Sport in Zimbabwe
Zimbabwe has a great sporting tradition and has produced many world recognised sports names and personalities. Football is a popular sport in Zimbabwe, although rugby union and cricket also have a following, traditionally among the white minority. Field hockey is also played widely. Although Zimbabwe has produced many athletes that have competed for Zimbabwe, there are also a large number of athletes who learned their sport in Zimbabwe, but have chosen to represent other countries.
Cricket is the most popular sport in Zimbabwe, after football. Its national team is one of ten elite full members that play Test Cricket. They began to gain success in mid-1990s. Andy Flower, a Zimbabwean batsman, was once ranked top batsmen in the world. However, due to their poor performances in test cricket the team has been criticised. They have recently improved with a well established Domestic structure.
The Zimbabwe Premier Soccer League (known as CBZ Premier Soccer League) is the top professional division in Zimbabwe. There are 16 teams in the division with Dynamos F.C. from Harare being the defending champions and having the most wins followed by their rivals Highlanders FC whom they play with in the Zimbabwe Derby. There are two main cup competitions played in Zimbabwe, both are knockout tournaments, the first is the Mbada Diamonds Cup with Highlanders FC being the defending champions after winning it in 2013 and the Banc ABC Super 8 with Shabanie Mine being the defending champions after winning it in 2013 and the recently launched Chibuku Super Cup. The CBZ FA Cup was first created as the Southern Rhodesia Castle Cup in 1962. The other major cup is the Zimbabwean Independence Trophy created as a clubs competition in 1983. Current holders of the trophy are Shooting Stars F.C..
Zimbabwe has eight main stadiums where football is played, the largest being the multi-use National Sports Stadium.
Notable Zimbabwean footballers are Benjamin "Benjani" Mwaruwari, who plays for Blackburn Rovers F.C. as a striker, and is the current Zimbabwe national team captain, having taken over the captaincy from Peter Ndlovu. Ndlovu is also a notable Zimbabwean footballer having spent twelve seasons playing for top English football clubs. Another well known Zimbabwean footballer is Bruce Grobbelaar, a goalkeeper, who played for the national team, but most notably for Liverpool F.C. from 1980 to 1994.
Rugby union is a significant sport in Zimbabwe, dating back to the late 19th century. The Zimbabwe national rugby union team has been at the Rugby World Cup twice. The country has also produced a number of significant rugby players, although there has been a tendency for many of them to play in South Africa.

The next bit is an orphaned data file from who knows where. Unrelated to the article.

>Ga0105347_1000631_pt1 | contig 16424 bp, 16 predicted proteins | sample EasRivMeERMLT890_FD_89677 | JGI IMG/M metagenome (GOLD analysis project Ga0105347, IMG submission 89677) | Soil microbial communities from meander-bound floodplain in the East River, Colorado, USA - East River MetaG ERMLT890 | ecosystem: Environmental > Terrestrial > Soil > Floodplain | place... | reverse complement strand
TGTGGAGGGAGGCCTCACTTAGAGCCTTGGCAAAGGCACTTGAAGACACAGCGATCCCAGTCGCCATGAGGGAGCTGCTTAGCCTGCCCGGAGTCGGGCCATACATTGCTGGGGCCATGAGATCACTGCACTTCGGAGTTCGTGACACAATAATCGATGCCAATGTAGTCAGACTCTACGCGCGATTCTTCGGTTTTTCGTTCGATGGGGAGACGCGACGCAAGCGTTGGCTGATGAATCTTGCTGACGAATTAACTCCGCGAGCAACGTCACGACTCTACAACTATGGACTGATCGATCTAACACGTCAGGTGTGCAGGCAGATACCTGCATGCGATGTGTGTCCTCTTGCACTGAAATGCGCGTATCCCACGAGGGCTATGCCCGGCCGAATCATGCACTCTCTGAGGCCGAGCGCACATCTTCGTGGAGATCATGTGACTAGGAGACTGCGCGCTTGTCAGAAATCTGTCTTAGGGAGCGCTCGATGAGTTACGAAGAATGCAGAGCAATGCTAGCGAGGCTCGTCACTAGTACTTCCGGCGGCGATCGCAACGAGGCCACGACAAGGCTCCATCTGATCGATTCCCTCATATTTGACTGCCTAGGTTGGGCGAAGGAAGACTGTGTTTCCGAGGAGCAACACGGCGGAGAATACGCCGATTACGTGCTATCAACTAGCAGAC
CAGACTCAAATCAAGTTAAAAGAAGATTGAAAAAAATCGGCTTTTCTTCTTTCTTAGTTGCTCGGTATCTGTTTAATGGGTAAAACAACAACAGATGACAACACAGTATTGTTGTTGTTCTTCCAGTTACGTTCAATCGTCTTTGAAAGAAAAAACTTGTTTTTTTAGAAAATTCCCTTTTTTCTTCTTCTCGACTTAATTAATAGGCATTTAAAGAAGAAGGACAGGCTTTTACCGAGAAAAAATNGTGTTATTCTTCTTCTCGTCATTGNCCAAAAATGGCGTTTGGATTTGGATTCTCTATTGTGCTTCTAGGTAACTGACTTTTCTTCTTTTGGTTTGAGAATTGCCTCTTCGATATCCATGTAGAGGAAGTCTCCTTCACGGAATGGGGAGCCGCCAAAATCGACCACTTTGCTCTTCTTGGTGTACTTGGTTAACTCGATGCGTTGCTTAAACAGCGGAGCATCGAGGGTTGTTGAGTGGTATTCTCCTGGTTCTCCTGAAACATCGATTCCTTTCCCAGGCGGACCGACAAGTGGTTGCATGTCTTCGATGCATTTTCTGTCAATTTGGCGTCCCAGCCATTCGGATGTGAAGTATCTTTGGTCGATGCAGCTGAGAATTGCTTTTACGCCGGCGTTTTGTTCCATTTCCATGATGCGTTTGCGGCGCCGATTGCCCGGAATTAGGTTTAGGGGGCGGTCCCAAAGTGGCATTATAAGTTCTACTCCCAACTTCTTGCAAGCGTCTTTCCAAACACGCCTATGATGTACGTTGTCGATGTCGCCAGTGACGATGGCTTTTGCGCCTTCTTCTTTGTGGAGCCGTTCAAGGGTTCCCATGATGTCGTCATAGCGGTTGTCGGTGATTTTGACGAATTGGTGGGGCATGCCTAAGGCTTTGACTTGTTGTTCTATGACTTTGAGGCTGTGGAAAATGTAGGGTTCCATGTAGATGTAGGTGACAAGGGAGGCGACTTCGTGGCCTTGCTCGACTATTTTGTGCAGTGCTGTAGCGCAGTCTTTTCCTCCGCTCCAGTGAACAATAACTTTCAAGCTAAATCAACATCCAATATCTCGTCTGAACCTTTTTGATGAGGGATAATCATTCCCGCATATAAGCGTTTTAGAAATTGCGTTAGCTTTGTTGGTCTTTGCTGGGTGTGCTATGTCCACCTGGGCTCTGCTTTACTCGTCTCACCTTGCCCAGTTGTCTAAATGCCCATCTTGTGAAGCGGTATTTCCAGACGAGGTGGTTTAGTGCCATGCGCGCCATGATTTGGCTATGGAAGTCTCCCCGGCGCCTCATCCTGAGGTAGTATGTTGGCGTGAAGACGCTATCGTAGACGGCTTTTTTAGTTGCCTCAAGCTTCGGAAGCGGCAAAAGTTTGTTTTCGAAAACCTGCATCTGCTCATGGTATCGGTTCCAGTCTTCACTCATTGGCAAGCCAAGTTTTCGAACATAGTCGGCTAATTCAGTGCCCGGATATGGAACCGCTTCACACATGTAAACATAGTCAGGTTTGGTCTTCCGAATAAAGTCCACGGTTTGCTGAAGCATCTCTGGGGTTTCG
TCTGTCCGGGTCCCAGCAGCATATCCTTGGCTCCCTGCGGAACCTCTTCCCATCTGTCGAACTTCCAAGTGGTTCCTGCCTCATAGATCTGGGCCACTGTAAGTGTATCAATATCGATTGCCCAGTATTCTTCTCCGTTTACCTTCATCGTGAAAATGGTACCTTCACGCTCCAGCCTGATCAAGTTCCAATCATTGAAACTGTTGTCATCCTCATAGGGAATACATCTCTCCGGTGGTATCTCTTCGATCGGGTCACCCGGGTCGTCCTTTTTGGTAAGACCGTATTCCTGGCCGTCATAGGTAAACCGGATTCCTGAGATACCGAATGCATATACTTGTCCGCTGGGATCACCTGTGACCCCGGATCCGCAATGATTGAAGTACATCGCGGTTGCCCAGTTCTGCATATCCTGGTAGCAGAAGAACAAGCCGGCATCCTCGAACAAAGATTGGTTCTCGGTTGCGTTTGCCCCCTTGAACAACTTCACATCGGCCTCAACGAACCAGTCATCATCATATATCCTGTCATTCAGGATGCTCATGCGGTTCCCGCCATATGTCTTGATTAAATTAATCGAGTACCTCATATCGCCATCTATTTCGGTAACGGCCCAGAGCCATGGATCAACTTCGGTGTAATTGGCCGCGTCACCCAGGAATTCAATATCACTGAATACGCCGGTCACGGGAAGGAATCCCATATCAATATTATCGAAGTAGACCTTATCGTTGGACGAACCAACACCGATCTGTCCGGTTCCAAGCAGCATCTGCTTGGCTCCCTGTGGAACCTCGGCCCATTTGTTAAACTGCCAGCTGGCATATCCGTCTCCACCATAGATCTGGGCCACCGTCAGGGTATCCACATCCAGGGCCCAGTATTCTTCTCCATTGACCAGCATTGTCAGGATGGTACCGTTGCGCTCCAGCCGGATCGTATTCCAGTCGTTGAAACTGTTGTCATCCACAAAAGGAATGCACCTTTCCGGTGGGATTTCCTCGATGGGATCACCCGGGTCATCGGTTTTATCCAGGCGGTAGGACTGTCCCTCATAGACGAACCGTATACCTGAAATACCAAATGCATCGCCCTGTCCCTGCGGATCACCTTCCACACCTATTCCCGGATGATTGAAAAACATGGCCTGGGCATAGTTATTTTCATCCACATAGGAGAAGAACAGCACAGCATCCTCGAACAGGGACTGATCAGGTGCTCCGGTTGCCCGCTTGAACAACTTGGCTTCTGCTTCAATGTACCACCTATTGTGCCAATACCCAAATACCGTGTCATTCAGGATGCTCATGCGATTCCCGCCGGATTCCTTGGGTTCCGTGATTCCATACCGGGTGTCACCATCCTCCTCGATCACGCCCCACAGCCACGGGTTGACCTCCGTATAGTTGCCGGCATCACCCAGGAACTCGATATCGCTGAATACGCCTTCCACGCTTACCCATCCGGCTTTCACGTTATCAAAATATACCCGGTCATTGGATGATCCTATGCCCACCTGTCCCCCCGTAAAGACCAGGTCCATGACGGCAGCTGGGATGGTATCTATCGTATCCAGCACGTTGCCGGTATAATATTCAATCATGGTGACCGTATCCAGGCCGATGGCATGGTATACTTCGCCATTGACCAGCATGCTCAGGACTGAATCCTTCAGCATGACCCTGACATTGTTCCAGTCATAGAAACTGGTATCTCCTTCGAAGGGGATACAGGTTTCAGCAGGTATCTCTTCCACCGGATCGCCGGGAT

Olympics and other games
Zimbabwe has won eight Olympic medals, one (team medal) in field hockey at the (boycotted) 1980 Summer Olympics in Moscow, and the other seven by swimmer Kirsty Coventry, three at the 2004 Summer Olympics in Athens and four at the 2008 Summer Olympics in Beijing. Coventry won two gold medals, four silver, and one bronze.
In golf – in 1995 – Zimbabwe reached the final of the Dunhill Cup, where they narrowly lost to Scotland.
In snowboarding - Zimbabwe have a single pro snowboarder by the name of Michael Lewer. Born in Bulawayo, he moved to Scotland, where he began his snowboarding career. After 8 years in Scotland, he moved to Alberta, Canada in 2012. Michael's main riding spots are Lake Louise and Sunshine, but his favourite is Norquay!
Zimbabwe has also competed at Wimbledon and the Davis Cup in tennis, most notably with the Black Family, which comprises Wayne Black, Byron Black, and Cara Black. Zimbabwe's tennis players have also competed in most of the Olympic Games since independence in 1980.
Polocrosse has been played in Zimbabwe (at the time Rhodesia) since 1948. In 1997, Zimbabwe became the World Champions when they went unbeaten against Australia, New Zealand, and South Africa in Pietermaritzburg. Zimbabwe came fourth out of eight countries at the inaugural World Cup in 2003. Zimbabwe also won the Polocrosse Africa Cup in 2004. There are currently an estimated 156 playing members from 10 clubs. At the sports playing peak in 1996, there were 420 players. The decrease in Polocrosse players is due primarily to the Zimbabwean diaspora, and on-going economic and political crisis in the country. Polocrosse is often played by people from a rural background, and due to the land reforms in Zimbabwe, many of these people have left the country. Polocrosse-international.org
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